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The Wickedness of Men
v. 1. And it came to pass when men began to multiply on the face of the earth, and daughters were born unto them,
v. 2. that the sons of God saw the daughters of men that they were fair; and they took them wives of all which they chose. The Cainites had long since forsaken the Lord and His worship and lived according to the lusts of their mind. But in the course of time this corruption spread also to the families of the pious, to the sons of God, to the believers, showing itself first of all in a laxity of morals. In fifteen centuries a most remarkable increase of the human family took place, and it became increasingly difficult to maintain the discipline which the Lord desired. The men belonging to the tribe of Seth permitted carnal considerations to influence them in the choice of their wives. The daughters of men, those that lived only for this world and made the enjoyment of all that this world offers their end and goal, very naturally made the development of mere physical beauty their aim. This beauty proved the snare which captivated the sons of God, the men from the generation of believers. They took wives to themselves of all that they chose, no longer as pious helpmates in a marriage in chastity and honor, but for the mere gratification of their sensual desires. Thus the corruption of the Cainites was brought into the Church of God before the Flood.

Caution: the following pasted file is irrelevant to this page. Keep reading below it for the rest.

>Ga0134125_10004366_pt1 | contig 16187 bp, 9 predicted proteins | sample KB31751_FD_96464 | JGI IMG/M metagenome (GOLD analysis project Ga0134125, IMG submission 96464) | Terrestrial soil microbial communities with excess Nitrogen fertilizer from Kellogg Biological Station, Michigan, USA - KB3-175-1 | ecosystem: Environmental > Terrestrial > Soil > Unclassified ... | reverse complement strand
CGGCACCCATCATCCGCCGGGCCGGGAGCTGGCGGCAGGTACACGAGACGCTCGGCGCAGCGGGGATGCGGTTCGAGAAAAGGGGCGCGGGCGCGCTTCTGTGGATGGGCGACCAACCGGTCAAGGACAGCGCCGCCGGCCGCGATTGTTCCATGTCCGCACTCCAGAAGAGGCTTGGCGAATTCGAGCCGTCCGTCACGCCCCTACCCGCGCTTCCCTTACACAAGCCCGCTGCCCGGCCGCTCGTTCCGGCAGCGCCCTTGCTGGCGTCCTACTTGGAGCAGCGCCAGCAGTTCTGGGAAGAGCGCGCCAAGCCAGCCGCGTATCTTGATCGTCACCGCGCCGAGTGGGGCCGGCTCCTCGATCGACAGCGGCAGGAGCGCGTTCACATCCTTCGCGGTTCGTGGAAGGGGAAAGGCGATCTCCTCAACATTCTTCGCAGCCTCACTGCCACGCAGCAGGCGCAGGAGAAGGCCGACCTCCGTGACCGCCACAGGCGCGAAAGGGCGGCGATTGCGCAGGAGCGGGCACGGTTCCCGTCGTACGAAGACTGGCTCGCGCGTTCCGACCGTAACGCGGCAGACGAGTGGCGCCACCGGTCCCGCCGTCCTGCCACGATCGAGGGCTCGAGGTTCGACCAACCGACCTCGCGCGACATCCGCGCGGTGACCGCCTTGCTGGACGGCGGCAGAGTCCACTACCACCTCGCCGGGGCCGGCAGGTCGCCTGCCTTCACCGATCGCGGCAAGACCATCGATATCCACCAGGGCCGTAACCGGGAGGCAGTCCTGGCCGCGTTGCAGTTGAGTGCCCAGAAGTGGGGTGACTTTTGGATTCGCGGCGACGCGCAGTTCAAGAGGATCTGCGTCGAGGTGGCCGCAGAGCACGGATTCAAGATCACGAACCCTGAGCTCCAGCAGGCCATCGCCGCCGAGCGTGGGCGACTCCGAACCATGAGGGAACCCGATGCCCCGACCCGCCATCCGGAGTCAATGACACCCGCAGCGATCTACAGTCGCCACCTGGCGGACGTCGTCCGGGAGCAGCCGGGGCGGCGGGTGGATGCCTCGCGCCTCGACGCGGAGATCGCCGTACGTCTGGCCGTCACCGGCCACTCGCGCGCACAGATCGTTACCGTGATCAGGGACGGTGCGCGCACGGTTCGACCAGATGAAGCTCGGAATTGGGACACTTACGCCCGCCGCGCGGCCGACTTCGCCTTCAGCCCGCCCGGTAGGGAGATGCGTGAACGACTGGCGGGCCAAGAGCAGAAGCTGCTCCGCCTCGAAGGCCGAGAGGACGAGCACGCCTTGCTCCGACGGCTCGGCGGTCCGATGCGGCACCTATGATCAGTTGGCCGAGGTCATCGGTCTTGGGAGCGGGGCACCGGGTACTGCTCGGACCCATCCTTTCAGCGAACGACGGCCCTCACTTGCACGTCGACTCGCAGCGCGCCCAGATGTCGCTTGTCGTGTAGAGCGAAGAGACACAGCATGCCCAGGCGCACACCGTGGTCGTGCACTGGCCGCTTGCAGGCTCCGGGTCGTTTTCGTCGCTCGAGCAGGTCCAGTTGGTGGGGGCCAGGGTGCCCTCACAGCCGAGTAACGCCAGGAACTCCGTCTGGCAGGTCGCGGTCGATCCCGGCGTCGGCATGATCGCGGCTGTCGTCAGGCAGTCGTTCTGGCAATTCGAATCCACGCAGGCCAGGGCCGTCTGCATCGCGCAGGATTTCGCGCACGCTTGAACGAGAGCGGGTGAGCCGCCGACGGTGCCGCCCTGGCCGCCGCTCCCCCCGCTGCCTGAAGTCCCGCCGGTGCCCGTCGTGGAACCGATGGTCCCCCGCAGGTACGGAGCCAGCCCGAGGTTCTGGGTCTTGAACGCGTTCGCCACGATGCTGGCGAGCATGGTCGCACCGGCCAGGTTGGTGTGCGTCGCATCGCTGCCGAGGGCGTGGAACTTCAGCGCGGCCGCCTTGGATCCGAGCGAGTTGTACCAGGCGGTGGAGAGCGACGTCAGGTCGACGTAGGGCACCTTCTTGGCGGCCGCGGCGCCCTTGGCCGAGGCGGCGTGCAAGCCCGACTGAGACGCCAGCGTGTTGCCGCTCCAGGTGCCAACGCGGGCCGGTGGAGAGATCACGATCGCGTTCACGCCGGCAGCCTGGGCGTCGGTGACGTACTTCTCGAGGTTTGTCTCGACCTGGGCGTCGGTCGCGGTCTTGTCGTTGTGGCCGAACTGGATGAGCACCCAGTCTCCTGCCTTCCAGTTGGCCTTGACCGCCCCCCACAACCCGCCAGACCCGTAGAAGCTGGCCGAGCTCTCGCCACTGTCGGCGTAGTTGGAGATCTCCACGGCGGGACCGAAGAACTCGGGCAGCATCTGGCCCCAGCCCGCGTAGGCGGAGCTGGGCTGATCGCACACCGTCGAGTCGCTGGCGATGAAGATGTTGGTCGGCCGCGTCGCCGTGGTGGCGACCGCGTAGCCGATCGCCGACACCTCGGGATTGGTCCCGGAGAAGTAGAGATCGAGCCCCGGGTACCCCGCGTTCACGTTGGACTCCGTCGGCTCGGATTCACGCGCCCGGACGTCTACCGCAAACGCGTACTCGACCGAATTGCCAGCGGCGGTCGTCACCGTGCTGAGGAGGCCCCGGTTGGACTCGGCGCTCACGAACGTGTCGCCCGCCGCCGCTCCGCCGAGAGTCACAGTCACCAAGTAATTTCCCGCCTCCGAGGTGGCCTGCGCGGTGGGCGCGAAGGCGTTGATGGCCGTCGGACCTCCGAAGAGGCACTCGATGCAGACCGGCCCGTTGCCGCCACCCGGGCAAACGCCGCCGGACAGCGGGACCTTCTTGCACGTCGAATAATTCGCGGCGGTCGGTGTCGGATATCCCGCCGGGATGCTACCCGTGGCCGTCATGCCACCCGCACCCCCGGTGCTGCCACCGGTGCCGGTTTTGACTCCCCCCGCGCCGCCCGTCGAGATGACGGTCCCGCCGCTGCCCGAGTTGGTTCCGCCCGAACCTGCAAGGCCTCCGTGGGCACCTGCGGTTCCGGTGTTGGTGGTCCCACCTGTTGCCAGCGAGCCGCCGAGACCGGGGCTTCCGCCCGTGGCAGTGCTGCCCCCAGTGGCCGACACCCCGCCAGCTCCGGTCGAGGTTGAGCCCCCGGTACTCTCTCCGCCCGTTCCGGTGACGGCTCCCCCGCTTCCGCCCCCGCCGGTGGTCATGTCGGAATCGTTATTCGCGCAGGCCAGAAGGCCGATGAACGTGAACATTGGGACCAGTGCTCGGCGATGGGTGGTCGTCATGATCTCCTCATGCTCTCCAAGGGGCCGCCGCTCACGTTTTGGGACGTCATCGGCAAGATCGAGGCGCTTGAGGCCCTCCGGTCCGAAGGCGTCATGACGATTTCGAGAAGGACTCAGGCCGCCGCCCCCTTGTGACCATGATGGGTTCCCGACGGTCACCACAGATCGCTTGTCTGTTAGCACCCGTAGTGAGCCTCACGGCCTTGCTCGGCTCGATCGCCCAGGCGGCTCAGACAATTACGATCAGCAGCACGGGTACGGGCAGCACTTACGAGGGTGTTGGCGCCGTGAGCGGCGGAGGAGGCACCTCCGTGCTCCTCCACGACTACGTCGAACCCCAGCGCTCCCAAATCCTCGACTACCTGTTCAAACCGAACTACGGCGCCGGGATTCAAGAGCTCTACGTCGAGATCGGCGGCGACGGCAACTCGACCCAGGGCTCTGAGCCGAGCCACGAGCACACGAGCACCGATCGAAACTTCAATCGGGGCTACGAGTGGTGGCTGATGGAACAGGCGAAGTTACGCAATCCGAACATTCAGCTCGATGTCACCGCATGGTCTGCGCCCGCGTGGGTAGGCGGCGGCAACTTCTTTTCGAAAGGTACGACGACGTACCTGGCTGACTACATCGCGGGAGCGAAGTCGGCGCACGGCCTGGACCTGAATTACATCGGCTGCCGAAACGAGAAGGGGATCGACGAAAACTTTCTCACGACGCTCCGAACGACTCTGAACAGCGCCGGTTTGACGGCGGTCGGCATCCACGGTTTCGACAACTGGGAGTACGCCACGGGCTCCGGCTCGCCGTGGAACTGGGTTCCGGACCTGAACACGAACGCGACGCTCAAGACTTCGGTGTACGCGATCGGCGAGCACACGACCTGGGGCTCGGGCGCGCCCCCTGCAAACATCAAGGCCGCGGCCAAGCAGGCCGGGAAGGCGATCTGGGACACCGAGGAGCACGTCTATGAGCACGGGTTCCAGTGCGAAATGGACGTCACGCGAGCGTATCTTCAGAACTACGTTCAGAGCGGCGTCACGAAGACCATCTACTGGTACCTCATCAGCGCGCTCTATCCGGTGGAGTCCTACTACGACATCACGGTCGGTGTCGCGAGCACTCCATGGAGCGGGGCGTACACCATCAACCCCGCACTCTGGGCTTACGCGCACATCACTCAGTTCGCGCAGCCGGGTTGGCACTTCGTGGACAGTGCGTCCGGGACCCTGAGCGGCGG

v. 3. And the Lord said, My Spirit shall not always strive with man, for that he also is flesh; yet his days shall be an hundred and twenty years. The Spirit of the Lord had been present in the midst of men, in the Word which was preached to them. But this could not remain thus very much longer on account of the willful defection of men, on account of their deliberate erring. They refused to heed His warnings and reprimands, for they had turned to their carnal desires. So God concluded to give them a final one hundred and twenty years as respite. Noah, as the preacher of righteousness 2 Peter 2:5, was to lift up his voice once more, and if men would not listen to his words, the punishment should come upon them.